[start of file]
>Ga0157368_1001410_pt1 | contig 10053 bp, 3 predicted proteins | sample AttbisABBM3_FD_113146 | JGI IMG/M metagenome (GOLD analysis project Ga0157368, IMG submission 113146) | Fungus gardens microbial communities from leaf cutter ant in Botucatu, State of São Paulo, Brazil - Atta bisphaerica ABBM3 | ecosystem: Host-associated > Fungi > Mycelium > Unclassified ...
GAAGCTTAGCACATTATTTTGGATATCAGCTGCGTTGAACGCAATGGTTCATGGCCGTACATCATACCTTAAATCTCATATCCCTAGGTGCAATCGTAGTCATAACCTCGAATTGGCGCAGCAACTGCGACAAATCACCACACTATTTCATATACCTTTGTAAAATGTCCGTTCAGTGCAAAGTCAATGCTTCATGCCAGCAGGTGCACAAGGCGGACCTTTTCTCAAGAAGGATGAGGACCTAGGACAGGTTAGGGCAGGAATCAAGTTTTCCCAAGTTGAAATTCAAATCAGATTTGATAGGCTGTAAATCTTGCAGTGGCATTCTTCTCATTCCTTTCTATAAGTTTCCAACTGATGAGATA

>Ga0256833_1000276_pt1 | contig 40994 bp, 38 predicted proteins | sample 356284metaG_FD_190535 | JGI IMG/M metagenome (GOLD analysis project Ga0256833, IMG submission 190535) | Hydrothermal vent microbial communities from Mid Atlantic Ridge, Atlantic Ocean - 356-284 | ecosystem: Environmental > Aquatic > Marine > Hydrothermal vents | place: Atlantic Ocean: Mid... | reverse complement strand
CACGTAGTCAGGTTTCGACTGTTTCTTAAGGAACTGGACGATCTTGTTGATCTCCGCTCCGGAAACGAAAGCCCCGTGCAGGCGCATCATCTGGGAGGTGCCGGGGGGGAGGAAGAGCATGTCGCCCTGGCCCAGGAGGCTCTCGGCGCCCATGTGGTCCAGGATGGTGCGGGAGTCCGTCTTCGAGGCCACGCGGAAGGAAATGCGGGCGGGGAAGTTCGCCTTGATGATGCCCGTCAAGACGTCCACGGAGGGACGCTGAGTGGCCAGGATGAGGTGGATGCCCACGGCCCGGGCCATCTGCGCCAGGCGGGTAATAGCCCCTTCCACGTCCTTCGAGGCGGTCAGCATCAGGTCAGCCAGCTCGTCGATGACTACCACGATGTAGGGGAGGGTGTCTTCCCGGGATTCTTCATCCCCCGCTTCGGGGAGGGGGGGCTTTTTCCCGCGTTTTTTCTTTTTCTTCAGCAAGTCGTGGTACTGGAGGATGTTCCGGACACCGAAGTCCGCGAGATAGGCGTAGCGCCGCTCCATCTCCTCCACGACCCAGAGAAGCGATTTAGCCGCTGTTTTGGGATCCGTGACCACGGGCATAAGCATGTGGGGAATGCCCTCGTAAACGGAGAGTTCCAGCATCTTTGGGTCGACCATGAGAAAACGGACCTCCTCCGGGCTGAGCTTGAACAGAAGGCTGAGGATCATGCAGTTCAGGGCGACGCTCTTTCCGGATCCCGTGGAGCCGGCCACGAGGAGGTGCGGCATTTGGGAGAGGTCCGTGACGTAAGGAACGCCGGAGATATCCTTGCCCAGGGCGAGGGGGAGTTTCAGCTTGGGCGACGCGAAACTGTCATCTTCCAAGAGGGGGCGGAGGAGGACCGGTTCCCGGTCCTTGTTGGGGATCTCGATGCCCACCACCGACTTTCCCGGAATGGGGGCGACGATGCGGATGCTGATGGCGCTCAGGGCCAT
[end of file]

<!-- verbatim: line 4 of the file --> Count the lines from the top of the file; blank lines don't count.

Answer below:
CACGTAGTCAGGTTTCGACTGTTTCTTAAGGAACTGGACGATCTTGTTGATCTCCGCTCCGGAAACGAAAGCCCCGTGCAGGCGCATCATCTGGGAGGTGCCGGGGGGGAGGAAGAGCATGTCGCCCTGGCCCAGGAGGCTCTCGGCGCCCATGTGGTCCAGGATGGTGCGGGAGTCCGTCTTCGAGGCCACGCGGAAGGAAATGCGGGCGGGGAAGTTCGCCTTGATGATGCCCGTCAAGACGTCCACGGAGGGACGCTGAGTGGCCAGGATGAGGTGGATGCCCACGGCCCGGGCCATCTGCGCCAGGCGGGTAATAGCCCCTTCCACGTCCTTCGAGGCGGTCAGCATCAGGTCAGCCAGCTCGTCGATGACTACCACGATGTAGGGGAGGGTGTCTTCCCGGGATTCTTCATCCCCCGCTTCGGGGAGGGGGGGCTTTTTCCCGCGTTTTTTCTTTTTCTTCAGCAAGTCGTGGTACTGGAGGATGTTCCGGACACCGAAGTCCGCGAGATAGGCGTAGCGCCGCTCCATCTCCTCCACGACCCAGAGAAGCGATTTAGCCGCTGTTTTGGGATCCGTGACCACGGGCATAAGCATGTGGGGAATGCCCTCGTAAACGGAGAGTTCCAGCATCTTTGGGTCGACCATGAGAAAACGGACCTCCTCCGGGCTGAGCTTGAACAGAAGGCTGAGGATCATGCAGTTCAGGGCGACGCTCTTTCCGGATCCCGTGGAGCCGGCCACGAGGAGGTGCGGCATTTGGGAGAGGTCCGTGACGTAAGGAACGCCGGAGATATCCTTGCCCAGGGCGAGGGGGAGTTTCAGCTTGGGCGACGCGAAACTGTCATCTTCCAAGAGGGGGCGGAGGAGGACCGGTTCCCGGTCCTTGTTGGGGATCTCGATGCCCACCACCGACTTTCCCGGAATGGGGGCGACGATGCGGATGCTGATGGCGCTCAGGGCCAT